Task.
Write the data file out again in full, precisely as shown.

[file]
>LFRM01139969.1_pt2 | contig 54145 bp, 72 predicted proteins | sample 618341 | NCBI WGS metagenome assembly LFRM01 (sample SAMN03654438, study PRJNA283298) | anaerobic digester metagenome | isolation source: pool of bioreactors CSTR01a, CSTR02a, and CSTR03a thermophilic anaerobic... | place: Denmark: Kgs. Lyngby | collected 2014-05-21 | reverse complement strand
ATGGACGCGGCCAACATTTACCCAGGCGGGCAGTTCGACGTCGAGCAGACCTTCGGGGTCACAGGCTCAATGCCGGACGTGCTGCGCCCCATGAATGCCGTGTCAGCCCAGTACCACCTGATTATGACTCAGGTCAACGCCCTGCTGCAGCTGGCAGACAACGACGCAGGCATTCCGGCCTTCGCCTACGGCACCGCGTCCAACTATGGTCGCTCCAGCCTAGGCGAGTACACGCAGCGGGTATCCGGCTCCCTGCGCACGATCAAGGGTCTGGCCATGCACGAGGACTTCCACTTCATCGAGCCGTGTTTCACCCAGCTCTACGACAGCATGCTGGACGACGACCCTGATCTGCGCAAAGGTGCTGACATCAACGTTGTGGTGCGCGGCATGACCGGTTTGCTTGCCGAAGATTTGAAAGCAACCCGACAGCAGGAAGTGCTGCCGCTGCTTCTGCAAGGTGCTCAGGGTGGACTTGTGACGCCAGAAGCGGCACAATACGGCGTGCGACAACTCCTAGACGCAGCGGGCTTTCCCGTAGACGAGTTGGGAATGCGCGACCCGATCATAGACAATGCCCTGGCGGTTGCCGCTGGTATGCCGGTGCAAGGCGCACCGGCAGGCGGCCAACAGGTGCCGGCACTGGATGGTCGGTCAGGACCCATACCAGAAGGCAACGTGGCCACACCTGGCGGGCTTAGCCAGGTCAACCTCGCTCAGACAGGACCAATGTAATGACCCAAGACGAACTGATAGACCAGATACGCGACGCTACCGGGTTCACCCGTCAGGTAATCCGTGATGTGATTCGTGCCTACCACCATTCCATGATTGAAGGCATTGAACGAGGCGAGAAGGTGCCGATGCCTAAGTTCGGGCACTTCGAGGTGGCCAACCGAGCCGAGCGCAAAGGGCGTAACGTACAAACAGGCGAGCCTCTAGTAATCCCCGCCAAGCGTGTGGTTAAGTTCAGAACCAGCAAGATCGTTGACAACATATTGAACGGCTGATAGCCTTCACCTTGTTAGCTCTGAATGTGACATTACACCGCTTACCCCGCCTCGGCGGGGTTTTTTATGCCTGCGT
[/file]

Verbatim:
>LFRM01139969.1_pt2 | contig 54145 bp, 72 predicted proteins | sample 618341 | NCBI WGS metagenome assembly LFRM01 (sample SAMN03654438, study PRJNA283298) | anaerobic digester metagenome | isolation source: pool of bioreactors CSTR01a, CSTR02a, and CSTR03a thermophilic anaerobic... | place: Denmark: Kgs. Lyngby | collected 2014-05-21 | reverse complement strand
ATGGACGCGGCCAACATTTACCCAGGCGGGCAGTTCGACGTCGAGCAGACCTTCGGGGTCACAGGCTCAATGCCGGACGTGCTGCGCCCCATGAATGCCGTGTCAGCCCAGTACCACCTGATTATGACTCAGGTCAACGCCCTGCTGCAGCTGGCAGACAACGACGCAGGCATTCCGGCCTTCGCCTACGGCACCGCGTCCAACTATGGTCGCTCCAGCCTAGGCGAGTACACGCAGCGGGTATCCGGCTCCCTGCGCACGATCAAGGGTCTGGCCATGCACGAGGACTTCCACTTCATCGAGCCGTGTTTCACCCAGCTCTACGACAGCATGCTGGACGACGACCCTGATCTGCGCAAAGGTGCTGACATCAACGTTGTGGTGCGCGGCATGACCGGTTTGCTTGCCGAAGATTTGAAAGCAACCCGACAGCAGGAAGTGCTGCCGCTGCTTCTGCAAGGTGCTCAGGGTGGACTTGTGACGCCAGAAGCGGCACAATACGGCGTGCGACAACTCCTAGACGCAGCGGGCTTTCCCGTAGACGAGTTGGGAATGCGCGACCCGATCATAGACAATGCCCTGGCGGTTGCCGCTGGTATGCCGGTGCAAGGCGCACCGGCAGGCGGCCAACAGGTGCCGGCACTGGATGGTCGGTCAGGACCCATACCAGAAGGCAACGTGGCCACACCTGGCGGGCTTAGCCAGGTCAACCTCGCTCAGACAGGACCAATGTAATGACCCAAGACGAACTGATAGACCAGATACGCGACGCTACCGGGTTCACCCGTCAGGTAATCCGTGATGTGATTCGTGCCTACCACCATTCCATGATTGAAGGCATTGAACGAGGCGAGAAGGTGCCGATGCCTAAGTTCGGGCACTTCGAGGTGGCCAACCGAGCCGAGCGCAAAGGGCGTAACGTACAAACAGGCGAGCCTCTAGTAATCCCCGCCAAGCGTGTGGTTAAGTTCAGAACCAGCAAGATCGTTGACAACATATTGAACGGCTGATAGCCTTCACCTTGTTAGCTCTGAATGTGACATTACACCGCTTACCCCGCCTCGGCGGGGTTTTTTATGCCTGCGT